Ger McSweeney September/October Update
Assessing lying space, feeding space and ventilation for sheds
- Measure up the lying space for cattle before housing to avoid losing out on weight gain over winter
- Calculate the feed space available for your cattle, weanlings will require 0.45m/head/day
- Check the air inlets and outlets in your shed to make sure there is enough space for letting air in and out to prevent disease outbreaks over winter
Autumn closing targets
- Continue to record graze dates of paddocks on PBI
- Aim to have 60% of your farm closed by early to mid-November
- Use the autumn rotation planner on PBI to check closing progress on your farm
Improving water quality through the ACRES scheme
- Identify priority watercourses on your farm with your advisor
- Discuss what actions can be taken to reduce the risk of nutrient/sediment loss
- Can any of these actions be funded through the ACRES scheme and put into your plan?
The bulls are all weaned and the heifers are in progress. Ger used the nose paddles this year which were put into the calves’ noses for 6-7 days. They were fed hay out at grass and got 1kg of ration/head/day up until weaning. They were creep grazing ahead of the cows on the best grass all summer as well.
Work in Teagasc, Grange and across the world has shown a 20kg difference in carcass weight of 650 – 700kg for steers housed from 2 – 3m2. The lying and feeding space calculations were completed for the bull shed and the heifer shed on Ger’s farm. The pens in the bull’s slatted shed are 4.4m x 4.95m. At a lying space of 2.7m2/finishing bull there is sufficient space for 8 cattle. However the feeding space is the most limiting factor in the pens and at a feed space requirement of 0.65m/head, the pen should only have 7 bulls in it. Ger has 3 of these bays and 17 bulls to house so there will be more than enough lying and feed space for them at 5-6 bulls per pen.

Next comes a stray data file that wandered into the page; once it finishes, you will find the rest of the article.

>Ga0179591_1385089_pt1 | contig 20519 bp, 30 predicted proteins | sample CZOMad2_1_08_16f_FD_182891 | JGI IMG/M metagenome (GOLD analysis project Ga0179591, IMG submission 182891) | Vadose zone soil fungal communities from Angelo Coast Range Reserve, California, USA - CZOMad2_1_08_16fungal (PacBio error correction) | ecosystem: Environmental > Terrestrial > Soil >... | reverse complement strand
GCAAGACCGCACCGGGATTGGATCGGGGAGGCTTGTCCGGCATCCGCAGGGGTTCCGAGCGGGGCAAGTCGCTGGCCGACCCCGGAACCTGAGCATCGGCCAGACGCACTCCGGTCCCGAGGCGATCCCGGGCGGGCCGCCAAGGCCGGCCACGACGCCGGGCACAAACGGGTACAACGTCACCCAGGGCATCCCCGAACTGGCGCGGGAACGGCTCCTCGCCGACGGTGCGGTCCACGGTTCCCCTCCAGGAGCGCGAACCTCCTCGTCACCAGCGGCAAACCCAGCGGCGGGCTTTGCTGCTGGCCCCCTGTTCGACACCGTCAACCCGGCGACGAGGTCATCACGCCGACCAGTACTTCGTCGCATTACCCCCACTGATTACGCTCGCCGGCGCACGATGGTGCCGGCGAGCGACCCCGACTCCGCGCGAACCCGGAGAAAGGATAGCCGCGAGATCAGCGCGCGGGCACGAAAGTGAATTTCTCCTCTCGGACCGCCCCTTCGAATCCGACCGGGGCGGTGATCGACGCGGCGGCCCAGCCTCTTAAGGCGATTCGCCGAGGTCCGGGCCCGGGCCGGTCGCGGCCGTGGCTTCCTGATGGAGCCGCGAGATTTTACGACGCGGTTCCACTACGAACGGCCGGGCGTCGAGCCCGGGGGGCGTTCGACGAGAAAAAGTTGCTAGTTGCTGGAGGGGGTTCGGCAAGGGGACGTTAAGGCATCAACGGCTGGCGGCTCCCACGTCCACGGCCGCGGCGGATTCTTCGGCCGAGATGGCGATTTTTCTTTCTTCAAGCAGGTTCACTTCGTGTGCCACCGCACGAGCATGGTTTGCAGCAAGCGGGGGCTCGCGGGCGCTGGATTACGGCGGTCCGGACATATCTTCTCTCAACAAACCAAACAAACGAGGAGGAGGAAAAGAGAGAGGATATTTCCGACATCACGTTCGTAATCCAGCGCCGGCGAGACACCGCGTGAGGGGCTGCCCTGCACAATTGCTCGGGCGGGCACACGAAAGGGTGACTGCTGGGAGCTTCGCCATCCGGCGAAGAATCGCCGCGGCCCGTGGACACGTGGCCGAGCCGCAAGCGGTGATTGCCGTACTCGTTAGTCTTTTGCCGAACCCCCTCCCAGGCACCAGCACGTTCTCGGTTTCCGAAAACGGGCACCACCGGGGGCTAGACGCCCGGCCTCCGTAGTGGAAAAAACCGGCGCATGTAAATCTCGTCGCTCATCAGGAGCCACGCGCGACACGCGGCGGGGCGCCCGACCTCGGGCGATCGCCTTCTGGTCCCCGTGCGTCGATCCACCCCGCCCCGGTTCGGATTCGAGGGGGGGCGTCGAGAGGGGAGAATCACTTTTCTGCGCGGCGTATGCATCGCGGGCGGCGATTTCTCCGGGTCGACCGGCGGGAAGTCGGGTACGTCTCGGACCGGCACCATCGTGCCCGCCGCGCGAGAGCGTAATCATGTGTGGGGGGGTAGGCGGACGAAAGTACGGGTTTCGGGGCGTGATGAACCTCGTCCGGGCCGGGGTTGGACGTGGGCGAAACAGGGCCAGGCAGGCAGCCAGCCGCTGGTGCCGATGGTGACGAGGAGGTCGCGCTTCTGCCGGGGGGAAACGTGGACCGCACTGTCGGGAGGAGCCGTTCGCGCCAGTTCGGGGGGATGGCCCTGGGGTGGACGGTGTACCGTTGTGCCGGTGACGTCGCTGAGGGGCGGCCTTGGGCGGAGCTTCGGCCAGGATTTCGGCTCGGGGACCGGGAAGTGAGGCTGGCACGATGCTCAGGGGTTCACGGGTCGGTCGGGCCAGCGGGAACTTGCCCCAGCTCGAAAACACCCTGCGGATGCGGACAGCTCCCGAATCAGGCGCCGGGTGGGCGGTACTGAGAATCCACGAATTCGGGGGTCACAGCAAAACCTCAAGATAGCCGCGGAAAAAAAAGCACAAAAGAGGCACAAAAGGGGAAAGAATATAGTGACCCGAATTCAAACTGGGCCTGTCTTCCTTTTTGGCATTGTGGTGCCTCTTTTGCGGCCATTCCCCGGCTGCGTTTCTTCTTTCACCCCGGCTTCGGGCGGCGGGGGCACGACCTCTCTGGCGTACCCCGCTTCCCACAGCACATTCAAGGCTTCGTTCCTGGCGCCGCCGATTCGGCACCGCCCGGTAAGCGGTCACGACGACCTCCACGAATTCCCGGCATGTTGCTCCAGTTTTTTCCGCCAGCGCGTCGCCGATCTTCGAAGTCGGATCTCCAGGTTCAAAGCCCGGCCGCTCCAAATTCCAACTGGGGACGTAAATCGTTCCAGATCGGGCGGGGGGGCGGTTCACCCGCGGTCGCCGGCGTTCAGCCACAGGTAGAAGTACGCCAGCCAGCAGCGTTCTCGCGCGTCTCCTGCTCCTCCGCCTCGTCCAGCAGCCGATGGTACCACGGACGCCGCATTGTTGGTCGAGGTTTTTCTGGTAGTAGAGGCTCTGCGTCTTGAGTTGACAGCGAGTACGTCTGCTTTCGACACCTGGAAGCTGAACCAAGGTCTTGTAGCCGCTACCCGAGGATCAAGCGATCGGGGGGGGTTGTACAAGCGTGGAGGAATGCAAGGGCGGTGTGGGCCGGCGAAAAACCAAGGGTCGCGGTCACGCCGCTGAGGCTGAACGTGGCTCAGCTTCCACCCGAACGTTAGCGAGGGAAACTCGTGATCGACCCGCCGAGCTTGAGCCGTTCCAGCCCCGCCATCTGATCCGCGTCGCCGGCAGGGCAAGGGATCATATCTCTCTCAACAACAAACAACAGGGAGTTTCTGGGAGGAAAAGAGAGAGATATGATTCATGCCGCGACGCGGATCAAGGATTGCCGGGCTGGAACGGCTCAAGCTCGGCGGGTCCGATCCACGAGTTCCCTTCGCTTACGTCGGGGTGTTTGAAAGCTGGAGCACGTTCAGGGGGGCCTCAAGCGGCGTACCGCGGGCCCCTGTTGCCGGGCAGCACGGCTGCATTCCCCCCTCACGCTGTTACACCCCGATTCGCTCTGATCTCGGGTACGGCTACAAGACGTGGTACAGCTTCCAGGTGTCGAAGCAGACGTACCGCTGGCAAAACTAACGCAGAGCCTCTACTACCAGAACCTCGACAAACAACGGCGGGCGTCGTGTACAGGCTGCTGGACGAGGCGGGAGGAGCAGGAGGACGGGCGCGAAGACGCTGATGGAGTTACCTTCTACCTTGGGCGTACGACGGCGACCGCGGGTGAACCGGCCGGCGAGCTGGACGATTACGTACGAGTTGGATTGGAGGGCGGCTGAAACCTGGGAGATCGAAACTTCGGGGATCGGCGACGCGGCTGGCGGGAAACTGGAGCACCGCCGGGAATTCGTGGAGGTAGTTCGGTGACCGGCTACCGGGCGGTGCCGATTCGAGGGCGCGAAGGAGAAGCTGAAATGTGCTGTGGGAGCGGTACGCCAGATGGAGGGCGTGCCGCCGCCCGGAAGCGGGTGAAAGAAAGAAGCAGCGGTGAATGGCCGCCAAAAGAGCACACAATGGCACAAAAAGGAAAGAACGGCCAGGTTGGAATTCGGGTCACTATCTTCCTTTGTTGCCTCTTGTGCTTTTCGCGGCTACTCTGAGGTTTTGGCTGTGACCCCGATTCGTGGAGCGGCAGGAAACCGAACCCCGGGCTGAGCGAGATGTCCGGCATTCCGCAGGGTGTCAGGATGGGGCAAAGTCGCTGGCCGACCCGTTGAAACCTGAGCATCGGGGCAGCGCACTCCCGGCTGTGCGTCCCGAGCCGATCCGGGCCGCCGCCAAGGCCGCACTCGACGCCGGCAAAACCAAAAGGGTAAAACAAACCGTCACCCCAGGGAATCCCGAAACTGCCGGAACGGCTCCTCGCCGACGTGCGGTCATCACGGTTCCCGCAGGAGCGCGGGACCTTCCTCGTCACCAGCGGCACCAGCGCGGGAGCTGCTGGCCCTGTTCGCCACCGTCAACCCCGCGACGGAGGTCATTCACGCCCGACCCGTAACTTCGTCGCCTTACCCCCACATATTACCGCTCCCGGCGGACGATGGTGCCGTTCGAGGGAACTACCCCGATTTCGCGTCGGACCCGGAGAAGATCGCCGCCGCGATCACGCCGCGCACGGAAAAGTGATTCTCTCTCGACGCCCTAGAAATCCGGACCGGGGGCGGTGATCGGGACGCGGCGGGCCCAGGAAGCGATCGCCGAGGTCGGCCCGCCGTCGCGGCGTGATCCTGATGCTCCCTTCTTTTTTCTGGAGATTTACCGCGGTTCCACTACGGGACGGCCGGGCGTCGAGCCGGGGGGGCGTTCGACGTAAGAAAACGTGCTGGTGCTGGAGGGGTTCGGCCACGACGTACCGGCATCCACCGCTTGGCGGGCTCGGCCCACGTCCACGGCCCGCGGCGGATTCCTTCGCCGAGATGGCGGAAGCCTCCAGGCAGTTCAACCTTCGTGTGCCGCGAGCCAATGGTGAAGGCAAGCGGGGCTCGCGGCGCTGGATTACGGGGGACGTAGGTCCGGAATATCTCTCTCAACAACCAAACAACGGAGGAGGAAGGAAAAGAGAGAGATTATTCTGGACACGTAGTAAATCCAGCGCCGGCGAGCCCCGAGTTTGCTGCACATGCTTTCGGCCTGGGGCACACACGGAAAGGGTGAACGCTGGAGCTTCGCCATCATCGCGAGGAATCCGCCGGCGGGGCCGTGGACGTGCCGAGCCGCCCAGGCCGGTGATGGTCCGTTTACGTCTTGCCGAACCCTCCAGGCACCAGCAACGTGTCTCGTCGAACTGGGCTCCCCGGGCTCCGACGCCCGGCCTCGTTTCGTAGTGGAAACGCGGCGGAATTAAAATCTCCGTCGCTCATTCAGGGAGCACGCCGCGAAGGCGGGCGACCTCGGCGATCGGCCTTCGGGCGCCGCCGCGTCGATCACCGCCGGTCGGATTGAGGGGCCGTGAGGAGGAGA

Each pen in the heifer shed is 14.2m x 4.4m and it is a straw bedded shed. The weanling heifers require 2.7m2 lying space in a straw bedded shed and this would allow sufficient space for 23 weanlings. However they need 0.5m of feed space and due to the width of the shed there is only enough space for 8 weanlings. Ger is aware of this and simply adds in an extra feeding are at the back of the shed to allow for this. Each pen will hold 8-9 weanlings so this allows sufficient lying and feeding space for the priority young stock on Ger’s farm.
Good ventilation happens when enough clean air moves through the shed to remove gasses, odours, dust and bacteria. It should also remove the moisture and heat generated by the animals. To be effective it needs to work on calm days. Fresh air is actually a disinfectant, if a virus is coughed up in a building, it will last for 20 hours. However, if the same virus is coughed up outside in fresh air, it will last for about 20 minutes. Air actually deactivates the virus, so we need to make the maximum use of fresh air in sheds. The ‘stack effect’ is a ventilation method and is driven by the heat produced by the animals and by the roof slope. The animals produce heat and warm the air. The warm air rises following the slope of the roof, escaping through the outlet (highest point of the house) and is replaced by clean fresh air via the inlet.